Russia reaches accord with IMF on plan for loans

July 06, 1992|By Louis Uchitelle | Louis Uchitelle,New York Times News Service

MOSCOW -- The Russian government and the International Monetary Fund announced yesterday that they had reached a lending agreement that gives President Boris N. Yeltsin the endorsement he had sought from the West for his economic policies, but also commits him to cut back on government spending just when the deficit is rising sharply.

IMF officials did not comment on the plan, beyond acknowledging that Russia will qualify for a $1 billion IMF loan, once the agreement is ratified by the IMF board in August.

The IMF had been under pressure for weeks from the Bush administration to soften its usual requirements so that an agreement with the Yeltsin government could be announced before leaders of the seven richest industrialized nations begin their economic summit in Germany today. Mr. Yeltsin is to join President Bush and the other leaders in Munich on Wednesday.

IMF officials said in Washington 10 days ago that they planned to scale back their original plans for a multibillion-dollar package that would require more sweeping reforms from Moscow, and that they would instead seek a simplified agreement.

The formal announcement of the loan agreement yesterday came in a one-paragraph statement signed by Acting Prime Minister Yegor T. Gaidar and the IMF's managing director, Michel Camdessus. The statement spoke vaguely of "new measures" that will "strengthen the economic reforms and the stabilization program of the Russian Federation government."

The agreement appears to commit Russia to anti-spending policies just when Parliament is pressing for greater outlays to subsidize state-owned enterprises that have been hurt by a steep recession and by the transition to a market economy. As a result of those pressures, the budget deficit has risen sharply in recent weeks.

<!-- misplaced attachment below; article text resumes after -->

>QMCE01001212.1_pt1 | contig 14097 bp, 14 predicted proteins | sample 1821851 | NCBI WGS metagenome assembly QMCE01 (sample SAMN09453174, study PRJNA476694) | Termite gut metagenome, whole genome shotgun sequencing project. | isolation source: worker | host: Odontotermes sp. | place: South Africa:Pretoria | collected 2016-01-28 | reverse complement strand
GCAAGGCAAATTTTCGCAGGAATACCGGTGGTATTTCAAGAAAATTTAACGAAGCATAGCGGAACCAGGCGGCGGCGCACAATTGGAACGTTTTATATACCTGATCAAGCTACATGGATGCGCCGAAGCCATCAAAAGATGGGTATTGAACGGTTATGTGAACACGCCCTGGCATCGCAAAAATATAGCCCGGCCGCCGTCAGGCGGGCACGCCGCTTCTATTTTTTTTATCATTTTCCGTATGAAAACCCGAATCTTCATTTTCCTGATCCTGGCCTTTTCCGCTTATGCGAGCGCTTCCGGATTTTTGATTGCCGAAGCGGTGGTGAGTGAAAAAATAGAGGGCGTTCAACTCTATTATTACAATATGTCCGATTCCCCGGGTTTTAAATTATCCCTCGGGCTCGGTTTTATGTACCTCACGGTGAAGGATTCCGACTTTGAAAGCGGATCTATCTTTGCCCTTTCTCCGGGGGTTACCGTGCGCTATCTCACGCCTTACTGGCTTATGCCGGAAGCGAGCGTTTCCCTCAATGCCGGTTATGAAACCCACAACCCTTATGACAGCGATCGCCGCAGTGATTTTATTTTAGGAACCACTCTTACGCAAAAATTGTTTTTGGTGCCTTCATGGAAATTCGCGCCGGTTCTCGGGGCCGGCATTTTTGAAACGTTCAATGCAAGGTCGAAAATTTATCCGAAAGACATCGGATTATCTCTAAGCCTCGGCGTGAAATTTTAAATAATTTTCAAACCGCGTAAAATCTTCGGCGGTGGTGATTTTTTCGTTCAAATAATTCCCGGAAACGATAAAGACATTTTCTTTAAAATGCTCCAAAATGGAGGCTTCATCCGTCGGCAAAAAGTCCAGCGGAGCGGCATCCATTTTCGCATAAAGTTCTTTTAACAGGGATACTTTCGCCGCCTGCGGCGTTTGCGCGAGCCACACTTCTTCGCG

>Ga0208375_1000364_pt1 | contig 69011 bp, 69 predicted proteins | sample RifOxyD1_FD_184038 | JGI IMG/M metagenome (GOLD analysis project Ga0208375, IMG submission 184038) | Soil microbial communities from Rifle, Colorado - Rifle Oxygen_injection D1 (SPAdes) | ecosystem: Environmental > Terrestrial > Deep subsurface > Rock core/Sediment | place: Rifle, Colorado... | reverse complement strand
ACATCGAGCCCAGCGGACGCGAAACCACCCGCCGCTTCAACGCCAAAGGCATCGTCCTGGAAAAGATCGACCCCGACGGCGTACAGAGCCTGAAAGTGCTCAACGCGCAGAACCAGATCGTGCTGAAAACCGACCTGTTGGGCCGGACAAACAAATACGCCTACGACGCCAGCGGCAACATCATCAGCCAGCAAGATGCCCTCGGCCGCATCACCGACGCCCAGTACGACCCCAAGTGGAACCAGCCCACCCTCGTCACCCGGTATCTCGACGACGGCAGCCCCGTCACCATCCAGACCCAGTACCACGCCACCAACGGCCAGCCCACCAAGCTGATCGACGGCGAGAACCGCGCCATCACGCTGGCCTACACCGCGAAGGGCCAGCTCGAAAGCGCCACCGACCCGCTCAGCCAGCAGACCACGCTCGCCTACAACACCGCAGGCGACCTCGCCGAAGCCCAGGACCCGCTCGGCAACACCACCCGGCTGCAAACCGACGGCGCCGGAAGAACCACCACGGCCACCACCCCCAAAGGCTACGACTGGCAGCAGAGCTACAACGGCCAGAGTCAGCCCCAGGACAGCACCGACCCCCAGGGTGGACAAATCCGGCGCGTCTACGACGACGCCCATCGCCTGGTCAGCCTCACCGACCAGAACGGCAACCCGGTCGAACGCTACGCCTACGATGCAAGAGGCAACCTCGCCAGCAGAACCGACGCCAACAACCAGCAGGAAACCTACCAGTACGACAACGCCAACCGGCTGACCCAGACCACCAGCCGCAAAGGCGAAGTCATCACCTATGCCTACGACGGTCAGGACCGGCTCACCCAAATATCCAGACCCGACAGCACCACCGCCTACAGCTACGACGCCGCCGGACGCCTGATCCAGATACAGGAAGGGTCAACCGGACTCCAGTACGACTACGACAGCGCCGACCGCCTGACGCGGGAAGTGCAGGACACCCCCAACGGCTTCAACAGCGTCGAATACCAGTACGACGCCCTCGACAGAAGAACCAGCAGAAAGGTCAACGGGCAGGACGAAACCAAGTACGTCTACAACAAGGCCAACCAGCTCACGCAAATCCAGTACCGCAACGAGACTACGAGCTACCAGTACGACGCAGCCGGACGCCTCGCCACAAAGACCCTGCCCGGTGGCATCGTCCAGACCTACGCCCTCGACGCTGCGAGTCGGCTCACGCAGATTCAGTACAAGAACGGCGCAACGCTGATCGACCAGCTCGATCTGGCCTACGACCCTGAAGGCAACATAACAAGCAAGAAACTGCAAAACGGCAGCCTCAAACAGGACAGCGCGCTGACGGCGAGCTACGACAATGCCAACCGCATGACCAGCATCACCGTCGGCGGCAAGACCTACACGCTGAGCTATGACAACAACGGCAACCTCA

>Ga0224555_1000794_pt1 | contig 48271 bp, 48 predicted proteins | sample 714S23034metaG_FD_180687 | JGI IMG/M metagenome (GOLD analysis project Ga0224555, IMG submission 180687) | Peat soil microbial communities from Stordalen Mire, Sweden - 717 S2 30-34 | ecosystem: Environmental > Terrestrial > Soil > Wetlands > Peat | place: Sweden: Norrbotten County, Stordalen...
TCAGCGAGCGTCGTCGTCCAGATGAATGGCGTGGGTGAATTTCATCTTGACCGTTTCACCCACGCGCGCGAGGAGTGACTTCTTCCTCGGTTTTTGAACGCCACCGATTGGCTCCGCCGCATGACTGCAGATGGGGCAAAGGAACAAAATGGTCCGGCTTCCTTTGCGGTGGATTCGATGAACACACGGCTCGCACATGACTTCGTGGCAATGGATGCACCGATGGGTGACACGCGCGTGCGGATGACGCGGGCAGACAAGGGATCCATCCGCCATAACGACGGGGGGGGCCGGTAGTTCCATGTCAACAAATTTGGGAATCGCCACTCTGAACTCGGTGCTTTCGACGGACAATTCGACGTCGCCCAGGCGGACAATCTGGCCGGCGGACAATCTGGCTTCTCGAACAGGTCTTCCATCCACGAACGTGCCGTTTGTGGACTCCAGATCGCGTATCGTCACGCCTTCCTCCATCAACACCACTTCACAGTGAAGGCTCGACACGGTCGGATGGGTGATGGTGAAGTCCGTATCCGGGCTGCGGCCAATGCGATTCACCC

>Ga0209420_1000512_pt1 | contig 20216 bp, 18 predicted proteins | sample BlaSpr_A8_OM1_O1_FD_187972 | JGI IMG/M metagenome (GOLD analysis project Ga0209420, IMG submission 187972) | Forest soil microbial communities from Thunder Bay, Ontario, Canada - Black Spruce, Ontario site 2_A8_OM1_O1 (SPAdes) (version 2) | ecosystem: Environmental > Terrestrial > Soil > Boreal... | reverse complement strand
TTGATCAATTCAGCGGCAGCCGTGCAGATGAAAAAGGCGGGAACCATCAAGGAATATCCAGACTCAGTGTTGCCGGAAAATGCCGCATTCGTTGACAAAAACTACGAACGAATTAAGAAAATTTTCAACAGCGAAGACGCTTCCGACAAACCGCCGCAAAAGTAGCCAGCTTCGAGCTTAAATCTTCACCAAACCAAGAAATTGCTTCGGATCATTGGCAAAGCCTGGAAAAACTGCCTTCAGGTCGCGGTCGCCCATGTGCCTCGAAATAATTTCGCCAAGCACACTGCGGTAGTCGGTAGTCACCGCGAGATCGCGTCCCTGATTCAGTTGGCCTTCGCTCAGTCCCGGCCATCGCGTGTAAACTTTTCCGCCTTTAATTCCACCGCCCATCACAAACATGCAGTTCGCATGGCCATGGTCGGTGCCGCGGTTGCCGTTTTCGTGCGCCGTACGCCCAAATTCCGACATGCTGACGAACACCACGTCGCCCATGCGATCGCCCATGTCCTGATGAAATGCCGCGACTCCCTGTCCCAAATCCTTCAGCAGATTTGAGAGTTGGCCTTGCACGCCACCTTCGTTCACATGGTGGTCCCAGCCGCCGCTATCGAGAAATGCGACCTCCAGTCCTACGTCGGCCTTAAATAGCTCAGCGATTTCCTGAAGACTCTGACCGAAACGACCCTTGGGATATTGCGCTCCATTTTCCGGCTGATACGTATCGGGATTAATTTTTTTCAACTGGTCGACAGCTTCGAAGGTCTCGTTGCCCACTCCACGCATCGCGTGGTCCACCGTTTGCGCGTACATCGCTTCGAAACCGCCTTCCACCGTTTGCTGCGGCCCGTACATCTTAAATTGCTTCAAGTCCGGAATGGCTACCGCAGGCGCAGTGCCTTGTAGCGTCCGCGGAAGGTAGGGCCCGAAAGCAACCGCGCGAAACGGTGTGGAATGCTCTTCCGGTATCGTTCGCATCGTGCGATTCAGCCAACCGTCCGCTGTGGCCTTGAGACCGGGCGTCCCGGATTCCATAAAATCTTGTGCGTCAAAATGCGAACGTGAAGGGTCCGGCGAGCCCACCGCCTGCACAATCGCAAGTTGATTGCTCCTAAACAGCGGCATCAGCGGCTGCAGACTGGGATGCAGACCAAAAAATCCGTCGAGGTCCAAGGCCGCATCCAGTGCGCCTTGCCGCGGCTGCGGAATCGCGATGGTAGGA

A government official said that to reach the agreement, the Russian government and the IMF had delayed talks on the issues of foreign debt and the IMF's desire for Russia to keep raising energy prices. The energy issue is one of the toughest issues in the talks because higher fuel prices would raise the cost of living.

Specifically, the agreement commits the government and Russia's central bank to maintain a ceiling on loans and adhere to spending guidelines, said Jeffrey Sachs, a Harvard University economist and a senior adviser to the government. Mr. Sachs took part in the IMF talks last week and returned to the United States on Saturday.

"The government is trying to resist the pressures in the country to spend, and is trying not to let matters get out of control," Mr. Sachs said in a telephone interview. "Mr. Gaidar is aware that if all the parliamentary pressures were met, that would put Russia into hyper-inflation, and the government is committed to resist this."

Mr. Gaidar and Mr. Camdessus had worked out the general terms for the $1 billion loan when they met in Washington two weeks ago. Although an IMF team had been trying to negotiate the details for the past week, success came only after Mr. Camdessus flew here from Washington and met with Mr. Yeltsin on Saturday.

A broader agreement, to be negotiated in two stages over the next six months, would release $24 billion in foreign assistance, including $4.5 billion from the IMF and the World Bank and $11 billion in direct credits from Western governments.

Before meeting with Mr. Camdessus, Mr. Yeltsin told reporters that Russia would rather forgo the $24 billion in loans than to submit to the IMF demands. He said the that IMF would have to ease up on its standard requirements because "Russia is unique and its reform is unique."

The IMF, however, eased up only slightly, accepting, for example, a monthly inflation rate of 7 percent to 9 percent instead of the 3 percent limit it had once sought. The current inflation rate in Russia is about 14 percent monthly, according to the government.

The IMF's proposals mainly seek to strengthen the ruble so that it is more readily convertible into hard currencies. A stable ruble, in turn, would help attract foreign investment and encourage trade, two other goals being sought by the fund.

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